#33 Blog for October 25
Through his messages of mercy, God brought me back into his heart three decades ago.
Isaiah 40:1-2 speaks to people who have lost hope, as I had. “Comfort, comfort my people,— warfare is ended, her iniquity is pardoned, —” This felt like a soothing and healing balm poured over my aching heart. It gave me a glimpse of God’s heart. He loves us and is eager to end the strife in our lives and hearts.
Isaiah wrote this a hundred years before Jerusalem fell and the Babylonians took the people into exile. He answered ahead of time the questions people are bound to have during their punishment or exile:
1. Is God strong enough to defeat my enemies?
2. Has my failure to trust God and obey him completely separated me from God and his purpose for my life? In other words, has he abandoned me?
Isaiah, looking ahead to Israel’s exile in Babylon, tells the captives the Lord is coming to set them free. He gives the message of hope for those who repent. The glory of the Lord will be revealed and everyone will see it. God will make it possible for people to follow the right road. Deliverance can come only from God’s intervention. He has a plan and is preparing a way. God would send a messenger when it is time to reveal that plan.
After the exile, God offers comfort to his people. Her slavery to sin has ended; her sin has been paid for; she has received complete forgiveness from the Lord.
Hundreds of years later, John the Baptist fulfills Isaiah’s prophecy of a voice in the wilderness who proclaims Messiah’s coming, and recognizes Jesus is the Messiah, (Mt. 3:11-17). Repent- ance of sin and acceptance of Jesus as Savior are required to get on the road of holiness.
In Isaiah 40:9-17, God is described as a great ruler, a loving shepherd, almighty Creator, and all-wise Spirit. Israel not only receives the good news that the Lord will set them free, but also is to be a messenger of that good news to the world. The Creator breaks into his world, both to break the power of evil with his strong “arm,” and, “like a shepherd, to gather up the broken in his gentle “arms,”” (Oswalt, 445).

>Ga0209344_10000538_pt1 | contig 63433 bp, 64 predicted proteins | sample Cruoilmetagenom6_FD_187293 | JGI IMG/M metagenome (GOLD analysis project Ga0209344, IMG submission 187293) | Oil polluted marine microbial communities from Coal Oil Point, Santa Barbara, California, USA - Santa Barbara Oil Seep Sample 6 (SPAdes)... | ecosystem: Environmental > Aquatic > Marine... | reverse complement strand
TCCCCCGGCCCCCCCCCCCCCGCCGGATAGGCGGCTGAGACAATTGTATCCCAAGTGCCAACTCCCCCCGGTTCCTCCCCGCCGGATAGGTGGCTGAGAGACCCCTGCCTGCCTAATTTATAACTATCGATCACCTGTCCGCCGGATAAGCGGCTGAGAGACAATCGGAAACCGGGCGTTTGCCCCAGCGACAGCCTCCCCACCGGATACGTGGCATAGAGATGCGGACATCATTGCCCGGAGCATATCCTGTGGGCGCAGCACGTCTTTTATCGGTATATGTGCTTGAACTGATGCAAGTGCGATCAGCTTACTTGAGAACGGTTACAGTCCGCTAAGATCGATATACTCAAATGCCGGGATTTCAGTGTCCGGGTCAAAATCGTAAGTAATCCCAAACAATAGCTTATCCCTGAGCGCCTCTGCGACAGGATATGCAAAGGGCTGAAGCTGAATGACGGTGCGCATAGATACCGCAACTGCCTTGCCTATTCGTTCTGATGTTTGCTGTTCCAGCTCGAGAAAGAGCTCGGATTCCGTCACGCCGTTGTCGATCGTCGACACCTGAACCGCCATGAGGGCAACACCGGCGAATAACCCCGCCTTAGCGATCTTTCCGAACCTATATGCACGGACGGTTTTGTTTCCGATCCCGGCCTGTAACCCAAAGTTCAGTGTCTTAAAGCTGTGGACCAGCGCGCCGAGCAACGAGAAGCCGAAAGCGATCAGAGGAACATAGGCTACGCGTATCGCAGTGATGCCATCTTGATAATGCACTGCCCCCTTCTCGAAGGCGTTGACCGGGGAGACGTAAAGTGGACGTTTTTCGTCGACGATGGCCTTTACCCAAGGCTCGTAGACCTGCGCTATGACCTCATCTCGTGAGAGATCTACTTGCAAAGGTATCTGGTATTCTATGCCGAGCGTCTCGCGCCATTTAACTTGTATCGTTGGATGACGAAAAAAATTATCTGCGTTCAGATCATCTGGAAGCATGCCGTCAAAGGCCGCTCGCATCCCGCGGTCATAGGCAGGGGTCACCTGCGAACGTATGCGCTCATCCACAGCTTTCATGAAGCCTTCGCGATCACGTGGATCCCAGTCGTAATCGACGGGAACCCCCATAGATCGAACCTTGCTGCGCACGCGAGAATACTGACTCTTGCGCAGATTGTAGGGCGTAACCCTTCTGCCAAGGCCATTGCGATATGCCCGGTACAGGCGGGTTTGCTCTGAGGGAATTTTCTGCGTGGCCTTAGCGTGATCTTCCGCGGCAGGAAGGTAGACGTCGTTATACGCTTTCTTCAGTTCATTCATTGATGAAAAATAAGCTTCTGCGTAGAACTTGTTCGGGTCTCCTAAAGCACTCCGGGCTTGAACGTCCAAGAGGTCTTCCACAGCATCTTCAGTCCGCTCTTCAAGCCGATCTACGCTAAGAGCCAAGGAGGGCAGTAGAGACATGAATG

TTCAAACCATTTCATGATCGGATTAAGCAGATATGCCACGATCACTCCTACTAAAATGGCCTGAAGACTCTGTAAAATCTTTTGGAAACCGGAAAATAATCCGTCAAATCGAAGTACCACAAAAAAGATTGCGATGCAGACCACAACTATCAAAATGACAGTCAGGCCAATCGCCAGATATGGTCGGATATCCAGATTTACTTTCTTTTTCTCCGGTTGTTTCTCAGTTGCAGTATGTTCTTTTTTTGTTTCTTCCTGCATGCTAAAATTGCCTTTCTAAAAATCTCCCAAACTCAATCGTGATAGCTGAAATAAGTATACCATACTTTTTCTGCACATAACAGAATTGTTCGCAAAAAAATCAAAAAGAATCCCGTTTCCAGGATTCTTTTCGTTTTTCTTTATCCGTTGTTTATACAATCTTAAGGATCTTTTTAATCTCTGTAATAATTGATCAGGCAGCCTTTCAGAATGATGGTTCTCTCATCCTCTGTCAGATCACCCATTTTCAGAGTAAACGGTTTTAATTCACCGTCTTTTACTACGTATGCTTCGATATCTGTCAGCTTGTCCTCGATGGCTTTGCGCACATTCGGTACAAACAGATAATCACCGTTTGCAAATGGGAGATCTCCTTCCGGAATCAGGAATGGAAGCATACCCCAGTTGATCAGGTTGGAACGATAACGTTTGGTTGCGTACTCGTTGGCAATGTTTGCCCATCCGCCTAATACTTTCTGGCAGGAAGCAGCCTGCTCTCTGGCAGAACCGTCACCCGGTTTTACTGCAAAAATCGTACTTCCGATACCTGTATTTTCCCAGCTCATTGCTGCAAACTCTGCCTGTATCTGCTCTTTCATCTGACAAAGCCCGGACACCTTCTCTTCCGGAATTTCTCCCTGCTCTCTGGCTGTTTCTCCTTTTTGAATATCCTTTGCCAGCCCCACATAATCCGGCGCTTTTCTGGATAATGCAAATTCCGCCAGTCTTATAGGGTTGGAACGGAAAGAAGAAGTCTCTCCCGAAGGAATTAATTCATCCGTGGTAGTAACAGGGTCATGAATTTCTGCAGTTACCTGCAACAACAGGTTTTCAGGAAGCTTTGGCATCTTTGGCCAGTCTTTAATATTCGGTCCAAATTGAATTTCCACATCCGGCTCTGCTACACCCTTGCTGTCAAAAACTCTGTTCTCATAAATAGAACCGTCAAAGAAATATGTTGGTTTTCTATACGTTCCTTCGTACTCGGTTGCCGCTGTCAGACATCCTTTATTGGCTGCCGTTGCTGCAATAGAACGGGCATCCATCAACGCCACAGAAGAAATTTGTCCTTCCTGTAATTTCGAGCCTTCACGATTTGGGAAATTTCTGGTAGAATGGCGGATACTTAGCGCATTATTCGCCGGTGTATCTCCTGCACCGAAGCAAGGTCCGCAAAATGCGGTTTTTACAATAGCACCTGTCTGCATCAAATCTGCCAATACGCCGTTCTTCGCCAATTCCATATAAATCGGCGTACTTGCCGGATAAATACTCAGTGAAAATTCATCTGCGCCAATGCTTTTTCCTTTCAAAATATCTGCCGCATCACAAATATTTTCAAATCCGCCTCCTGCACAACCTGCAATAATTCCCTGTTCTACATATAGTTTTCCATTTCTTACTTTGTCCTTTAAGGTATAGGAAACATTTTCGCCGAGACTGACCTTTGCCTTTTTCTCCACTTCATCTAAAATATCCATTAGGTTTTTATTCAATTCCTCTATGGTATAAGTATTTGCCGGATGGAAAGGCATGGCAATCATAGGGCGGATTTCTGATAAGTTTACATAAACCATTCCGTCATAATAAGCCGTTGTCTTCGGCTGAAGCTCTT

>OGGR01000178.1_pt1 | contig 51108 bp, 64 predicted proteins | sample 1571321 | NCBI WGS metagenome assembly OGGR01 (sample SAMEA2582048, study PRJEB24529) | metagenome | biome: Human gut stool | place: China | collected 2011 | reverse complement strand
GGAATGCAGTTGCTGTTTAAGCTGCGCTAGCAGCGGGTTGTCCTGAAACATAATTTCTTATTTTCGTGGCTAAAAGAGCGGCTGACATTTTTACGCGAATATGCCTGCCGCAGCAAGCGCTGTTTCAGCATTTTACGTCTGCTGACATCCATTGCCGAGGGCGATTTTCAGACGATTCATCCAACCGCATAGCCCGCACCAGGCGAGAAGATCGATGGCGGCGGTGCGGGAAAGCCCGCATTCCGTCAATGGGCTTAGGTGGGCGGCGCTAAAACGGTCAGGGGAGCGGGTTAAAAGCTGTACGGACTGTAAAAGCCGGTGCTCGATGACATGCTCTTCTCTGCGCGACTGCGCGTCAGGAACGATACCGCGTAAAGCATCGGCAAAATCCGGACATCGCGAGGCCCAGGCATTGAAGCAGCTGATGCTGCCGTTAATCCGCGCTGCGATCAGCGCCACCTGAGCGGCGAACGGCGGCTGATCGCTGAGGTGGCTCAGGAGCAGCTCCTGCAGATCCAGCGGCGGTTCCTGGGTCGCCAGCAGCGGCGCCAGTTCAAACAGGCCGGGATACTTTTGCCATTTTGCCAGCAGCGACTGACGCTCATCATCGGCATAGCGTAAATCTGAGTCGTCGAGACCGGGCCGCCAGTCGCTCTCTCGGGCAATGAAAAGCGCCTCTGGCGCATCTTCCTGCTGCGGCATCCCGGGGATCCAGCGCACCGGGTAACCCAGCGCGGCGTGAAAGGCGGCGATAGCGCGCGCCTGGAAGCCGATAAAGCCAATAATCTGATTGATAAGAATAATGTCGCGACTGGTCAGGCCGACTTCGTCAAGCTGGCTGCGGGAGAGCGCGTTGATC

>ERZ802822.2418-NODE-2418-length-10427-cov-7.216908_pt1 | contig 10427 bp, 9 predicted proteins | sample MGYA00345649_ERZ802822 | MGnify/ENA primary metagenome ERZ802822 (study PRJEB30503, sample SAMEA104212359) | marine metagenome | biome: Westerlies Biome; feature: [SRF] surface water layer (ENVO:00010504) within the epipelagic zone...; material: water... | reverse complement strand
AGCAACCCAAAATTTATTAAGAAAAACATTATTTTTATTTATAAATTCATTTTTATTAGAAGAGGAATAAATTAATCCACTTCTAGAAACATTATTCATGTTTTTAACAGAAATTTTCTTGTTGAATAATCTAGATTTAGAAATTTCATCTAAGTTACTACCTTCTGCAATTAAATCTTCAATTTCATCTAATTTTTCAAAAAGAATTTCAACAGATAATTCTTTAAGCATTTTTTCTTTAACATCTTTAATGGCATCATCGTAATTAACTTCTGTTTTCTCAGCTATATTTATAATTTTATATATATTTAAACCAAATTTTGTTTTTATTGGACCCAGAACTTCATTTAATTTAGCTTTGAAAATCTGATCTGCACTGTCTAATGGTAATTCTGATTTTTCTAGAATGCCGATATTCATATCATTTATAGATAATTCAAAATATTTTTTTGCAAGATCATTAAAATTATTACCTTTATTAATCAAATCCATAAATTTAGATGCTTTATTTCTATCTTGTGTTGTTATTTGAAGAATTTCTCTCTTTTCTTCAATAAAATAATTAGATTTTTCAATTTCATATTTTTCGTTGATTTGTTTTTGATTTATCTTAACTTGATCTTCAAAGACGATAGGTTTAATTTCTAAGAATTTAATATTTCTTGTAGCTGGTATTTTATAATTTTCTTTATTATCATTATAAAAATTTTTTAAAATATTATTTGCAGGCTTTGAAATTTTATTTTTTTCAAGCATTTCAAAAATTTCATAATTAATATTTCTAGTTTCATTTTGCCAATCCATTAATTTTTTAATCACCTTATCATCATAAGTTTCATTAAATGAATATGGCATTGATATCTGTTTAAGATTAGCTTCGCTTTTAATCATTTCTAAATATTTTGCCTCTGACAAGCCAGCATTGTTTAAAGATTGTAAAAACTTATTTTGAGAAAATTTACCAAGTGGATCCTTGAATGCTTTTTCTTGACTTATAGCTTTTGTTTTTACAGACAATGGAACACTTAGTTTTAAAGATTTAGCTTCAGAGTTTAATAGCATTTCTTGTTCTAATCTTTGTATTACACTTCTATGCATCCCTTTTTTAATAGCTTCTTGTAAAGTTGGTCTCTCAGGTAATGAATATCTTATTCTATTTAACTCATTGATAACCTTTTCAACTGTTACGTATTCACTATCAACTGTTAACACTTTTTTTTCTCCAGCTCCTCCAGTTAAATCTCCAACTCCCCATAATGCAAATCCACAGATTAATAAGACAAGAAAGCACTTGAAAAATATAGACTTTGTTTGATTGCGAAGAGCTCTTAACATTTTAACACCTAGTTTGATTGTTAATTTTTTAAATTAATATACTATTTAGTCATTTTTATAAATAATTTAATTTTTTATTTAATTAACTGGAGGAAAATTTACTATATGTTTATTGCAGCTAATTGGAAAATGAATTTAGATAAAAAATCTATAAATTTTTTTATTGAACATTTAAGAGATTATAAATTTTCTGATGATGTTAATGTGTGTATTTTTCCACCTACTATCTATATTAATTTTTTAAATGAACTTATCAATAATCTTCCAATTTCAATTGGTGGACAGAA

I love the following picture of soaring like eagles. Those who “wait upon the Lord” will soar. To “wait” on God is to “live in confident expectation of his action on our behalf. It is to refuse to run ahead of him in trying to solve our problems for ourselves,” (Oswalt, 448).
“Have you not known? Have you not heard? The LORD is the everlasting God, the Creator of the ends of the earth. He does not faint or grow weary, his understanding is unsearchable. He gives power to the faint, and to him who has no might he increases strength. Even youths shall faint and be weary, and young men shall fall exhausted; but they who wait for the LORD shall renew their strength, they shall mount up with wings like eagles, they shall run and not be weary, they shall walk and not faint,” (Isaiah 40:27-31,RSV).
“We all need regular times to listen to God. Waiting on the Lord is expecting his promised strength to help us rise above life’s distractions and difficulties. Listening to God helps us to be prepared for when he speaks to us, to be patient when he asks us to wait, and to expect him to fulfill the promises found in his Word.”(Life Application Bible).
By Judith Vander Wege